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In association with Lenovo and Intel
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May 20, 2024updated 07 Jun 2024 10:48am

Rethinking cloud: challenging assumptions, learning lessons

Thoughts from a Tech Monitor roundtable discussion about the cloud in association with Lenovo and Intel®.

By Jon Bernstein

After a night in Manchester, Tech Monitor’s series of hybrid cloud-focused roundtables returned to London in mid-May. The event, again delivered in association with Lenovo, brought together a dozen senior IT managers, architects, engineers, and infrastructure specialists to share ideas and insights as well as explore experiences of public, private, and hybrid cloud deployment. 

An AI-generated image of server racks in a hyperscaler data centre, used to illustrate an article about the cloud.
At Tech Monitor‘s latest roundtable in London, participants revealed that their cloud choices were often informed by the latency of the application they were intended to service. (Image by Shutterstock)

Two-speed cloud adoption

Nights like these offer a useful corrective to received wisdom. The common assumption is that after a decade of mainstream public cloud adoption, all organisations are deep into their cloud journey. Sometimes that is the case. Many are so deep, in fact, that they are reverse engineering – or repatriating – cloud workloads and bringing them back on-premise. But for other organisations, the journey to the public cloud has only just begun. These businesses are still making the case to those around them that there are advantages to be sought. 

Sometimes those taking baby steps are in industries that typically arrive later onto the new technology adoption curve – think construction, for example. But it is not always the case. One bank represented at this event was drawing up plans but was not yet in cloud development. It may be an outlier among financial services firms but this bank’s caution is a reminder that some companies are impervious to the hype that often surrounds new technology. This suggests that despite the current noise around generative artificial intelligence (Gen AI), we may still have AI laggards ten years from now. And that’s no bad thing. Why? Because the first mover is not always advantaged.

Challenging cloud absolutes

The beauty of having organisations around the table at different stages on their adoption journey is that it allows for lessons learned to become lessons shared. For example, some of the absolutes of the cloud – that operational expense trumps capital expense or that cloud is always better than on-premise for applications with peaky traffic – are worth rethinking. One attendee, evoking the emerging discipline of FinOps (financial operations), noted that the finance department often prefers fixed upfront costs to unpredictable pay-as-you-go charges.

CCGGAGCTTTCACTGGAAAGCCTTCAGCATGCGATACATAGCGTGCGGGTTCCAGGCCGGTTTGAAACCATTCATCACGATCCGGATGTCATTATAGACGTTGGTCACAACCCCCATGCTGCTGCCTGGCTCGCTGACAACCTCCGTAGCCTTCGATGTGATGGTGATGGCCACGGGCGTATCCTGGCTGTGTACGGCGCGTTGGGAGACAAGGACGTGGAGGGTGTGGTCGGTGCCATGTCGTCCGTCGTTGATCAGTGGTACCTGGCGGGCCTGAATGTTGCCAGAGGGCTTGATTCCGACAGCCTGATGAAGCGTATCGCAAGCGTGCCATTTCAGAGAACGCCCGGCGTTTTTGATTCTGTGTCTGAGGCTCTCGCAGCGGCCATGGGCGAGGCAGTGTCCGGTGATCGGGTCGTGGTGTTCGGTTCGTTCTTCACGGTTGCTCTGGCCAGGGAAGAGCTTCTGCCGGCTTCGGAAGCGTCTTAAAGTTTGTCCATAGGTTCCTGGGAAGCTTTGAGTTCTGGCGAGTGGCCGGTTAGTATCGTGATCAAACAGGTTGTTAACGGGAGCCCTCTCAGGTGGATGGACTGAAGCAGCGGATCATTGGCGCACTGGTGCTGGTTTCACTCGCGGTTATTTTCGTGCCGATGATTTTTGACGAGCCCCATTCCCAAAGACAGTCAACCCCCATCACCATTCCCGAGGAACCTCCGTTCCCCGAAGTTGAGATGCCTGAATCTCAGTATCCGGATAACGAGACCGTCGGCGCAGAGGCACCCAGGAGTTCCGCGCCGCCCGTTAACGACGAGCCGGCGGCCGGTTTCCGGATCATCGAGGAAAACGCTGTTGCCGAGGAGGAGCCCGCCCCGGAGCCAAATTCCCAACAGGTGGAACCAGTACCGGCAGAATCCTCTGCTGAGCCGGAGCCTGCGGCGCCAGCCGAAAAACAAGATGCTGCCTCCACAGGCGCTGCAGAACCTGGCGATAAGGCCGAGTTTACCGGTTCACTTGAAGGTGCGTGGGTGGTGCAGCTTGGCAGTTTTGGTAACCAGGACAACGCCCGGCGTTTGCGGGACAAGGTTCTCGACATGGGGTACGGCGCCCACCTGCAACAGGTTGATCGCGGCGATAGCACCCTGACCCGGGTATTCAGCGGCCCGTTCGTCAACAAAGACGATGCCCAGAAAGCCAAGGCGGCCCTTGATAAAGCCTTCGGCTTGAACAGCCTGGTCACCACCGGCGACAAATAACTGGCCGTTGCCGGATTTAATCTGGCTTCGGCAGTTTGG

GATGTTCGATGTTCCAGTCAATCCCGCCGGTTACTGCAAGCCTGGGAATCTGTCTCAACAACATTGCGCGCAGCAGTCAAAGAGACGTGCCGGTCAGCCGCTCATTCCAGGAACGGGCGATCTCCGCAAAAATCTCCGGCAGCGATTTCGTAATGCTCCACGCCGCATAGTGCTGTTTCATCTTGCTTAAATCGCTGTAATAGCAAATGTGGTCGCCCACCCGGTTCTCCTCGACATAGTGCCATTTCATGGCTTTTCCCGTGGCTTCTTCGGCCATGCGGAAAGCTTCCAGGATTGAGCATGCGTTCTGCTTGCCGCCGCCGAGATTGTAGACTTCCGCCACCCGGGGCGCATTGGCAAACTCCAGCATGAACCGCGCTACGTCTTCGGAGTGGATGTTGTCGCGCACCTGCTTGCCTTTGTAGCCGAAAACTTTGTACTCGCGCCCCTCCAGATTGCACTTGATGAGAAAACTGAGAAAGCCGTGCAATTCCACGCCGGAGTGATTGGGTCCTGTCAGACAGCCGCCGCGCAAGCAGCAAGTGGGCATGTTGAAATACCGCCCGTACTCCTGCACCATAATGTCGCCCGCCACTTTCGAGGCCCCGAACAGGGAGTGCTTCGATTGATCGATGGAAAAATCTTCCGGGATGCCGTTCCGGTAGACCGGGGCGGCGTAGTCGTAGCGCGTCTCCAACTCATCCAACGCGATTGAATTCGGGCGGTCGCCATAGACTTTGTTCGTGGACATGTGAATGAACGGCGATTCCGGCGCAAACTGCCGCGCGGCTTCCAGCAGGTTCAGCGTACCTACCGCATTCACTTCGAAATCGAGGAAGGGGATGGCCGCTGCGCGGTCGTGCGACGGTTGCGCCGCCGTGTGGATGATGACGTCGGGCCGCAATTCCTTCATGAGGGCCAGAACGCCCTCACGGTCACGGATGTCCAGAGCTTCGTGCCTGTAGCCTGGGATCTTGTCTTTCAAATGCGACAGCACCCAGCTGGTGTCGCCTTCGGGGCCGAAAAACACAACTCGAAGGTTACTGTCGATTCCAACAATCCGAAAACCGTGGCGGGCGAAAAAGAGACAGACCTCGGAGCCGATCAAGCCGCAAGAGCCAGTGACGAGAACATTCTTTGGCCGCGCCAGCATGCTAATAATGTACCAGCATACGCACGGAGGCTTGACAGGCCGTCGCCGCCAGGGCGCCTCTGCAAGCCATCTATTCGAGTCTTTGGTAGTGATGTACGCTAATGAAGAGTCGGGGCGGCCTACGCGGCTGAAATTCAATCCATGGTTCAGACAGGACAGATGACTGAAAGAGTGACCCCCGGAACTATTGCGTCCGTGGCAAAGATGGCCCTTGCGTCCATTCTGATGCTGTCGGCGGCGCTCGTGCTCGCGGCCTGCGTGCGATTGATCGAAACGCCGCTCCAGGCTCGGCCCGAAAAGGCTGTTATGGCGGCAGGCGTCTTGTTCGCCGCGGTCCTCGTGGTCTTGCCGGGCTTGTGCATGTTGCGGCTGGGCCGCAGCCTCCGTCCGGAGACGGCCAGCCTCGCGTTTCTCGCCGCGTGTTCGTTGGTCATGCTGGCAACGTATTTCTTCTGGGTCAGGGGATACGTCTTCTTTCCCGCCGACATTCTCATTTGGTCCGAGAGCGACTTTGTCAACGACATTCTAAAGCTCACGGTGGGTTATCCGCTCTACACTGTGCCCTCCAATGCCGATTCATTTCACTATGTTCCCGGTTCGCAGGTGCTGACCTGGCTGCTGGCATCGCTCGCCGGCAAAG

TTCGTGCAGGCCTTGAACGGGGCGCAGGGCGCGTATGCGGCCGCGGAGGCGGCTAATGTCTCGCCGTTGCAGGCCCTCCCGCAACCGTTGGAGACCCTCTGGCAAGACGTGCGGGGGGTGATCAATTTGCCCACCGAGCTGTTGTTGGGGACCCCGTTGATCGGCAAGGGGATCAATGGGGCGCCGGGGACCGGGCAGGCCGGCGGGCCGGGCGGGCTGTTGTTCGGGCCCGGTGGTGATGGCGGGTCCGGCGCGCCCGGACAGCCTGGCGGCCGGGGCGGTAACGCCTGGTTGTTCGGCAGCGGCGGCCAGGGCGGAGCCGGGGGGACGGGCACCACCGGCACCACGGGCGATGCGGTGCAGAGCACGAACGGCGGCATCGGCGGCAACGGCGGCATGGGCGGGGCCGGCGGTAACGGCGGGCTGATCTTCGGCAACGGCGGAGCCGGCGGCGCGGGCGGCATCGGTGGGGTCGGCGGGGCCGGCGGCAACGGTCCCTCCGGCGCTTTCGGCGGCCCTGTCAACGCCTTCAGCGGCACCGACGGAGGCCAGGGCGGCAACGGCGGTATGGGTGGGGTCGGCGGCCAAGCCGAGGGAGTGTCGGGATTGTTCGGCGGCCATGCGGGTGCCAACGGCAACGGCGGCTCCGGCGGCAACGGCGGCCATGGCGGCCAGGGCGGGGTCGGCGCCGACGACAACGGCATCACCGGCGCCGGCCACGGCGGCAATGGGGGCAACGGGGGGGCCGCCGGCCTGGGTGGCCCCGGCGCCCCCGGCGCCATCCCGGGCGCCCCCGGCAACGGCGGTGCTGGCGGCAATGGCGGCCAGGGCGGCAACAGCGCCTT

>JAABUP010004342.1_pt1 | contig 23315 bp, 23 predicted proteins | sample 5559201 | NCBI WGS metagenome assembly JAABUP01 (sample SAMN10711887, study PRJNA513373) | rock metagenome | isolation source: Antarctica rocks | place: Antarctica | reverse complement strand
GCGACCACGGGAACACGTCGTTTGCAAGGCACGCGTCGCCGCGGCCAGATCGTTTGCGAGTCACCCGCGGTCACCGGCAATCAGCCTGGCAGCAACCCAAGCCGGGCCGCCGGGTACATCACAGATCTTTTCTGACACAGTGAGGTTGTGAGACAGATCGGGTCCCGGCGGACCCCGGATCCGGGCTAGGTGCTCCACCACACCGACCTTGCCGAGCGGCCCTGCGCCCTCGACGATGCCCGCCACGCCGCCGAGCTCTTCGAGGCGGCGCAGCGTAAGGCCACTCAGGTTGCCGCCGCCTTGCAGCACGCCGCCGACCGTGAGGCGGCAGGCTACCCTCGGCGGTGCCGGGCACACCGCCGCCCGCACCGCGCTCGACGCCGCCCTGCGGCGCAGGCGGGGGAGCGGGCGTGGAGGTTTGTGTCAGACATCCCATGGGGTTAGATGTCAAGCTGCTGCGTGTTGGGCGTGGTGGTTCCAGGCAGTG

Meanwhile, familiarity suggests that the promise you can always dial up and dial down capacity on the cloud as required does not always materialise. “Our experience is that cloud provisioning is not fully dynamic or granular,” said one attendee. This reflects an argument made in Manchester by one attendee who said that priority compute went to those who paid for higher levels of compute all year round.

Why hybrid?

These lessons learned have led a lot of organisations to the conclusion that a hybrid cloud strategy might be the best approach. Mixing and matching public cloud and private data centre deployment while accessing cloud-like services regardless of location, hybrid cloud appears to offer a Goldilocks-like solution – not too hot, not too cold. Here some absolutes do emerge. Example one: applications requiring low latency (from trading floors to retailer websites) are better off on-premise while those where speed is a secondary concern belong in the cloud. Example two: the cloud is a cost-effective solution for archiving data that is rarely accessed. If, however, you have a database that’s being ‘pinged’ every two milliseconds, it’s wiser to keep it on-premise.

Azure, AWS or GCP? 

As has become customary at these events, guests were asked which of the so-called hyperscalers had they adopted. The straw poll – unscientific but indicative – showed that almost all organisations represented were users of Microsoft Azure, and users beyond simply subscribing to Office 365 productivity tools. Meanwhile, 40% said they used AWS and a similar percentage Google Cloud Platform (GCP). Just under half relied on the services of two or more hyperscalers. 

The prevalence of Azure users reflects results of similar straw polls at previous events. Google’s offering proved more popular than it had before. Asked why his firm used GCP, one attendee said he believed it was more capable of handling big data. Another attendee asked if there is an obvious cost advantage of using one hyperscaler over another? The consensus answer was that it depends on the use case. Moreover, it probably depends on your negotiating prowess. When dealing with a big cloud provider, said one guest, “you need to put three people in the room – one that understands your workloads, a financial modeller, and the best procurement negotiator you can find.” 

‘Unlocking growth through hybrid cloud’ – a Tech Monitor roundtable discussion in association with Lenovo and Intel – took place on 15 May 2024 at the South Place Hotel, London.

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